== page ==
Do All Malaysians Have Access To Clean Water?

orang asli village

We all know that water is vitally important for survival and it is a basic human need. It’s easy to take granted clean water when we can have it at a turn of the tap. However, clean water is still a luxury for some Malaysians, namely the Orang Asli.

Can you imagine walking for miles to fetch water from deep wells or scooping water from dirty puddles, ponds, ditches and holes? Most of us would complain if there was a water cut. 

Source: Global Peace Foundation

53% of Orang Asli communities do not have access to piped water[1].

Imagine boiling brown coloured water and praying that it will be safe for drinking and cooking? Most of us have water filters in our homes and never think twice about the water we consume.  

Source: Business Today

And imagine if you had to clean up with a pail of murky water or take a dip in a stagnant pond? Most of us would choose not to clean up until we have access to clean running water. 

The truth is, water is life. When we lack it or get it in a contaminated form, it increases the risk of a host of health issues such as skin infections or water-borne diseases like cholera, typhoid and diarrhoea.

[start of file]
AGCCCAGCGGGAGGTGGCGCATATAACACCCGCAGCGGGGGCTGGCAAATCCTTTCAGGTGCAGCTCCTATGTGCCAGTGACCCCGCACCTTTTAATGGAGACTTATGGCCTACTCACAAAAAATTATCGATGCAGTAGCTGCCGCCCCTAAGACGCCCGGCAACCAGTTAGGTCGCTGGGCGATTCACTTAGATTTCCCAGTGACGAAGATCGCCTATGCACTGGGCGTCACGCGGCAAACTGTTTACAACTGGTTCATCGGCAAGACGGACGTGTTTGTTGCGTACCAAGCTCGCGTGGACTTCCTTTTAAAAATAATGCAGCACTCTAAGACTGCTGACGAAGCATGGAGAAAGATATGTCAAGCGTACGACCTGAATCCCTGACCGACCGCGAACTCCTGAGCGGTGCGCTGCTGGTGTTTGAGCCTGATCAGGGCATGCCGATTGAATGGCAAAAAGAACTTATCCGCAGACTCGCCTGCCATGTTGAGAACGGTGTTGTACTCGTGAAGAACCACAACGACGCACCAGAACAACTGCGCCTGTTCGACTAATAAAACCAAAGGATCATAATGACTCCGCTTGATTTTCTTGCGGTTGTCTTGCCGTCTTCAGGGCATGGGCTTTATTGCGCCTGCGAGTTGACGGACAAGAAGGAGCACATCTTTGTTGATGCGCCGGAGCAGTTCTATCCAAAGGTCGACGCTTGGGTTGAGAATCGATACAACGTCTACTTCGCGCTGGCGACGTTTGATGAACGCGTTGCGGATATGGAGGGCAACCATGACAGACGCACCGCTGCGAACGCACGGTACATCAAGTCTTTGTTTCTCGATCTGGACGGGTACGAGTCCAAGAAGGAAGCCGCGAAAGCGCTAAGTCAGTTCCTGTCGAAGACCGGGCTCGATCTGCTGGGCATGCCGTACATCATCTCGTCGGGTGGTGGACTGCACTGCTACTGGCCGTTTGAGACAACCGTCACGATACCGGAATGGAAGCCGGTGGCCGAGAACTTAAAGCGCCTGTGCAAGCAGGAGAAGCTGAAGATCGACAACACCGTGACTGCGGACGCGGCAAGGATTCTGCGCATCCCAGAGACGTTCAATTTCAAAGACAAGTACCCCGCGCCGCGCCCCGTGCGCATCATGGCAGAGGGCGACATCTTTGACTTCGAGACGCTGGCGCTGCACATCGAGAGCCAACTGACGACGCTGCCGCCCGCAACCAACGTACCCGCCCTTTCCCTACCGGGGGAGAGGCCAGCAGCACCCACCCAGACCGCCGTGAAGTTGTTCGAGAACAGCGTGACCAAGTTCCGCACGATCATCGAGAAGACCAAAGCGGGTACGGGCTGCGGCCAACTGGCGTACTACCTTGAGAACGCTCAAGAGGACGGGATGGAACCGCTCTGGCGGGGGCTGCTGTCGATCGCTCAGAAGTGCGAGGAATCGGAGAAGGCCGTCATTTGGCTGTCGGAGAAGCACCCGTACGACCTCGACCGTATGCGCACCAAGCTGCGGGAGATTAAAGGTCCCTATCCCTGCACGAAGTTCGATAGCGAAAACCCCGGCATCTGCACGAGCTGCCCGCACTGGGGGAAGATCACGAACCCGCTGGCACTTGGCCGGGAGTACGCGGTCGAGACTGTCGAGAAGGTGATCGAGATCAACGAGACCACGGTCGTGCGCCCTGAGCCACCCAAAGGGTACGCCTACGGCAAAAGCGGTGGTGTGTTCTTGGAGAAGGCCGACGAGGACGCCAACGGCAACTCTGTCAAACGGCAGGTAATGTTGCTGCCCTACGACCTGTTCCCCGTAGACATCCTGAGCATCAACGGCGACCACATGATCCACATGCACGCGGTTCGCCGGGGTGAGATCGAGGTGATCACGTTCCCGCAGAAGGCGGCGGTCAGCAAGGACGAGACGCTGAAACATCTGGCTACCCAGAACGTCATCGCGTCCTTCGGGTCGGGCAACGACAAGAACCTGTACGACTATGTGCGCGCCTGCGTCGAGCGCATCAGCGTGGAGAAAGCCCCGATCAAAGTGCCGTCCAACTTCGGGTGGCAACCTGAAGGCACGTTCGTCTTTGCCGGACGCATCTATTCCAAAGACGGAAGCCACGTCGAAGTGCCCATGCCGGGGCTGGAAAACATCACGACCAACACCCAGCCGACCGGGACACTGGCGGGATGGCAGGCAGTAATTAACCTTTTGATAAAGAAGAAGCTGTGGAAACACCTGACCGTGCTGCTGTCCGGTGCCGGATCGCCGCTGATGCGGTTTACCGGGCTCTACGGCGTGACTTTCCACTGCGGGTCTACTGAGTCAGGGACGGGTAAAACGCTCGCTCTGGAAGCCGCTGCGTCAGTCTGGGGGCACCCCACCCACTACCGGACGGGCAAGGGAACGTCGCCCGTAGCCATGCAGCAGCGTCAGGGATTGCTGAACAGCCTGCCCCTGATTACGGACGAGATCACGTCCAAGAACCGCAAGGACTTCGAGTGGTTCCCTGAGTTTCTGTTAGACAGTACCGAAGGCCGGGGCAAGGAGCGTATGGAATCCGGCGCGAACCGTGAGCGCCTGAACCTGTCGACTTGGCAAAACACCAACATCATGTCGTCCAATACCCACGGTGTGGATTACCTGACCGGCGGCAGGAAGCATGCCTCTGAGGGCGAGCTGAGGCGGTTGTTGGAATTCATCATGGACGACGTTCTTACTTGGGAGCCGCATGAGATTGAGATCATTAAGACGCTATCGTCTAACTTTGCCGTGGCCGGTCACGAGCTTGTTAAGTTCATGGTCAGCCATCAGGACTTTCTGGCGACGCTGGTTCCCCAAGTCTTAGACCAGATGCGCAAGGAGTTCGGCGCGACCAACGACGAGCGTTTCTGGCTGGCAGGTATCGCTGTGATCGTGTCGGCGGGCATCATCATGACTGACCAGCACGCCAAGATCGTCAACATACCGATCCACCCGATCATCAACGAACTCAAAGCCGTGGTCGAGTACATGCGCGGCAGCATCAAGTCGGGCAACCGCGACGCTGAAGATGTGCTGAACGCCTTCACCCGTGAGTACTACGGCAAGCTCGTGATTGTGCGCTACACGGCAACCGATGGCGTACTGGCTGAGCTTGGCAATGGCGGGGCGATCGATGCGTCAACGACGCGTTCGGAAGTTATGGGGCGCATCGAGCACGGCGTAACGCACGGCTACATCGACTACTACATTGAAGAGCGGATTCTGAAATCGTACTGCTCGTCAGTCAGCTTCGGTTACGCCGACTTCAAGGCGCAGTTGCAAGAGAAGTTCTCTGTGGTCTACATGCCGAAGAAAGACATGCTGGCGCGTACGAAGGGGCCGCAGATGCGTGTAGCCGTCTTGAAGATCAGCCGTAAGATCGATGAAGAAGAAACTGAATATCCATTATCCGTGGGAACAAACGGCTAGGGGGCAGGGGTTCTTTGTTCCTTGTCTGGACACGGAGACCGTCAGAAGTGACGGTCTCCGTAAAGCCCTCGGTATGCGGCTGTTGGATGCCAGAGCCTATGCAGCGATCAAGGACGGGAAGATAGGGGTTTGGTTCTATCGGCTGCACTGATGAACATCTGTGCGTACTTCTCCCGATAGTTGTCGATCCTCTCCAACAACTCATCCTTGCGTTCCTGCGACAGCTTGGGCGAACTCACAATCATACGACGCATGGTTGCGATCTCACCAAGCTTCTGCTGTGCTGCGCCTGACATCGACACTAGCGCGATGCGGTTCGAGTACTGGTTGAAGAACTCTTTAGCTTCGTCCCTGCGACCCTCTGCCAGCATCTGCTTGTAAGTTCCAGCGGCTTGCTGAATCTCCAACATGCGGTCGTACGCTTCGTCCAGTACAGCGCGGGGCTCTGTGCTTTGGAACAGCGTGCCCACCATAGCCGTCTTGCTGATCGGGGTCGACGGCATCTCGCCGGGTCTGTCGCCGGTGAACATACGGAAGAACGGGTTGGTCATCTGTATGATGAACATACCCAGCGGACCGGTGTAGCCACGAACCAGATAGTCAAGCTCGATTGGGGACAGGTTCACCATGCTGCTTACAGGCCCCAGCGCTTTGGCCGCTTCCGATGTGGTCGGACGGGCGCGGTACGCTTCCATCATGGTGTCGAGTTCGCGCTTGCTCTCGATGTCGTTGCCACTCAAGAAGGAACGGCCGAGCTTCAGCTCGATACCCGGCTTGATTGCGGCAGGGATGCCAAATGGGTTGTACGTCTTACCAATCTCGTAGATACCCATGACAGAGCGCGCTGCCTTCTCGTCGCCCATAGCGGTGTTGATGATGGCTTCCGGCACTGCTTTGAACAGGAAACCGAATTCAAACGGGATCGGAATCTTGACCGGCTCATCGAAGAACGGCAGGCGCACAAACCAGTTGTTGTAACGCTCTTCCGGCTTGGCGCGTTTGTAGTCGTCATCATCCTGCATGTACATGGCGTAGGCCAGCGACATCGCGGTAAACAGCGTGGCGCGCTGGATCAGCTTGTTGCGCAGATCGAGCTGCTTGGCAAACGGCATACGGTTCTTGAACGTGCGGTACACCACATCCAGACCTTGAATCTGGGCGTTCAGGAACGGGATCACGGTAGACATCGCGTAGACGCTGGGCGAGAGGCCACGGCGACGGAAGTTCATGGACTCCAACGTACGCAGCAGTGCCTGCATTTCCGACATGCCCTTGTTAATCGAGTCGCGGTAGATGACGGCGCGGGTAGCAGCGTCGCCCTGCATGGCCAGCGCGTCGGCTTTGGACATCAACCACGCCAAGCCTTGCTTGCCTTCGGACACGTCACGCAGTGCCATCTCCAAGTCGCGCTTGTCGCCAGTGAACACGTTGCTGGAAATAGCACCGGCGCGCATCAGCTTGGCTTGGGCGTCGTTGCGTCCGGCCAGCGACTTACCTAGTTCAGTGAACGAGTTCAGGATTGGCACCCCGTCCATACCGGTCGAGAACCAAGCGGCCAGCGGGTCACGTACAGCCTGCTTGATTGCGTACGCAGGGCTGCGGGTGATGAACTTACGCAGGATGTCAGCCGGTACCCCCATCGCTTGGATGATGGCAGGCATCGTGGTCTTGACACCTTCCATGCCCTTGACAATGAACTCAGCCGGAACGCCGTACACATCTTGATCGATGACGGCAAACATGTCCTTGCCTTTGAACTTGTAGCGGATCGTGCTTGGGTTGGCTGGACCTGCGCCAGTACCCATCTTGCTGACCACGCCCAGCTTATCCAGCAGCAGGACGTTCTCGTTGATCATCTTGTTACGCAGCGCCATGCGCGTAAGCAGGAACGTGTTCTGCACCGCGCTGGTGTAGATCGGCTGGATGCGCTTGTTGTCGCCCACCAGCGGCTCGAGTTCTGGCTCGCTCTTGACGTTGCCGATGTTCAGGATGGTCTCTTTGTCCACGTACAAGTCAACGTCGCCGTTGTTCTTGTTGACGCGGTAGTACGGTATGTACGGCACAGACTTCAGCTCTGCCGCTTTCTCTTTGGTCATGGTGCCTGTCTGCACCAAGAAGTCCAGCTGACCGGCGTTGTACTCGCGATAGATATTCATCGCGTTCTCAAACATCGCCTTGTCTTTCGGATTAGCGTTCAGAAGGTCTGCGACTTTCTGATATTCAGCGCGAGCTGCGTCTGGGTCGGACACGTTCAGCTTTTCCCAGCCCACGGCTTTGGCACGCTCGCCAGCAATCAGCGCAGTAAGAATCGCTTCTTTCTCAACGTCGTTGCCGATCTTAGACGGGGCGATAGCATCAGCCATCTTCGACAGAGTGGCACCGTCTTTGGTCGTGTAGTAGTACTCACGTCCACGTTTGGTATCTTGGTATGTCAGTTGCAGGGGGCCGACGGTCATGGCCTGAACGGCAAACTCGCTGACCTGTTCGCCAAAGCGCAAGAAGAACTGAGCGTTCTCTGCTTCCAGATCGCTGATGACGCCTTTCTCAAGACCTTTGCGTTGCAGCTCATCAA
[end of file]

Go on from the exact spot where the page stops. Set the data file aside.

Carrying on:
Source: Simply Giving

The prevalence of parasite infections is as high as 90% among children in certain Orang Asli communities[2].

The Orang Asli, or the first peoples of Malaysia, are significantly unhealthier compared to others due to their inability to access clean water. 

This caused the Global Peace Foundation to initiate the Communities Unite for Pure Water (CUP) initiative by installing water pumps in a village to filter water into each household. The initiative has helped an entire village gain access to clean running water. 

Source: United Nations University

CUP has benefited more than 3,000 villagers who struggled to have access to safe water and sanitation due to their remote locations[3]

Water safety and sanitation in Malaysia has greatly improved over the years, but more action is required to secure access to safe water and sanitation for all. 

Source: Global Peace Foundation

Access to clean water is still a luxury, especially for those living in rural areas. Companies like Nestle and Global Peace Foundation are joining hands working towards access for all under projects like ‘Safe Water, Safe Communities’[4]. A UN reporter submitted a detailed proposed framework to help overcome the issue[5]

Clean water should not be a luxury. It is a necessity and a basic need for all. 

Source: Global Peace Foundation

Explore Our Sources:

  1. Metro News. (Sept 2020). Committed to bringing clean water to Orang Asli villages. The Star. Link.
  2. Elyana, FN. et al. (2016). A tale of two communities: intestinal polyparasitism among Orang Asli and Malay communities in rural Terengganu, Malaysia. NCBI. Link.
  3. Yakawich, N. (April 2018). Global Peace Foundation Partners Collaborate for Clean Water Project in Malaysia. Global Peace Foundation. Link.
  4. Vijaindren, A. (Sept 2018). Nestle Malaysia, GPF launch Safe Water, Safe Communities project. News Straits Times. Link.
  5. Heller, L. (2018). Report of the Official Country Visit to Malaysia 14-27 November 2018. UN Human Rights Office Of the High Commission. Link.

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